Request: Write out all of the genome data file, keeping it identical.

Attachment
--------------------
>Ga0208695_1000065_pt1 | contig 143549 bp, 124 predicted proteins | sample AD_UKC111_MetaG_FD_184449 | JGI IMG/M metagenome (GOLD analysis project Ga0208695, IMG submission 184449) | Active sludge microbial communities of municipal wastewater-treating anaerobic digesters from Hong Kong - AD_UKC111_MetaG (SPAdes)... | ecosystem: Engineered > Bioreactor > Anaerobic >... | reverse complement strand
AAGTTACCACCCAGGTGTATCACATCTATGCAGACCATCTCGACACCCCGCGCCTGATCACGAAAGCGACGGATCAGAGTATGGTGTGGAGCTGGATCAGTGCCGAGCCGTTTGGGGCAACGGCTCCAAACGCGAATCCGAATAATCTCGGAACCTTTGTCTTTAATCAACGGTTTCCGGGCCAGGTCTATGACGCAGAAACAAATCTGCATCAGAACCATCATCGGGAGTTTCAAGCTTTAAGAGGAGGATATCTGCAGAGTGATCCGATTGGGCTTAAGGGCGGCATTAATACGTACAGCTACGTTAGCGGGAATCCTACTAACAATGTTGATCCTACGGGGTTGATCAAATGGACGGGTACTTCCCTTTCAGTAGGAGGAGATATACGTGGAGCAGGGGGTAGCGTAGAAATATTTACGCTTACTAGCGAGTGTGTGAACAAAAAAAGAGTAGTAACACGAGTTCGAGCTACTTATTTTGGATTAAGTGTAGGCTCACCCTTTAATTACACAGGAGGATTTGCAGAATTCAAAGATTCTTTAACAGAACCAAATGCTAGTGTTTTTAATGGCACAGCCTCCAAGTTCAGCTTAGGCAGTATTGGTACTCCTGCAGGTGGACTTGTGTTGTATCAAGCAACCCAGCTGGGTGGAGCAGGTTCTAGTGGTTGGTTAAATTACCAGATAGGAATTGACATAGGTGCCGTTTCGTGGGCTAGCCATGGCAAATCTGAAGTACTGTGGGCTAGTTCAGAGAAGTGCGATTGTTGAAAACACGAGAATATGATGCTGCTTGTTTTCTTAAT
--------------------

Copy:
>Ga0208695_1000065_pt1 | contig 143549 bp, 124 predicted proteins | sample AD_UKC111_MetaG_FD_184449 | JGI IMG/M metagenome (GOLD analysis project Ga0208695, IMG submission 184449) | Active sludge microbial communities of municipal wastewater-treating anaerobic digesters from Hong Kong - AD_UKC111_MetaG (SPAdes)... | ecosystem: Engineered > Bioreactor > Anaerobic >... | reverse complement strand
AAGTTACCACCCAGGTGTATCACATCTATGCAGACCATCTCGACACCCCGCGCCTGATCACGAAAGCGACGGATCAGAGTATGGTGTGGAGCTGGATCAGTGCCGAGCCGTTTGGGGCAACGGCTCCAAACGCGAATCCGAATAATCTCGGAACCTTTGTCTTTAATCAACGGTTTCCGGGCCAGGTCTATGACGCAGAAACAAATCTGCATCAGAACCATCATCGGGAGTTTCAAGCTTTAAGAGGAGGATATCTGCAGAGTGATCCGATTGGGCTTAAGGGCGGCATTAATACGTACAGCTACGTTAGCGGGAATCCTACTAACAATGTTGATCCTACGGGGTTGATCAAATGGACGGGTACTTCCCTTTCAGTAGGAGGAGATATACGTGGAGCAGGGGGTAGCGTAGAAATATTTACGCTTACTAGCGAGTGTGTGAACAAAAAAAGAGTAGTAACACGAGTTCGAGCTACTTATTTTGGATTAAGTGTAGGCTCACCCTTTAATTACACAGGAGGATTTGCAGAATTCAAAGATTCTTTAACAGAACCAAATGCTAGTGTTTTTAATGGCACAGCCTCCAAGTTCAGCTTAGGCAGTATTGGTACTCCTGCAGGTGGACTTGTGTTGTATCAAGCAACCCAGCTGGGTGGAGCAGGTTCTAGTGGTTGGTTAAATTACCAGATAGGAATTGACATAGGTGCCGTTTCGTGGGCTAGCCATGGCAAATCTGAAGTACTGTGGGCTAGTTCAGAGAAGTGCGATTGTTGAAAACACGAGAATATGATGCTGCTTGTTTTCTTAAT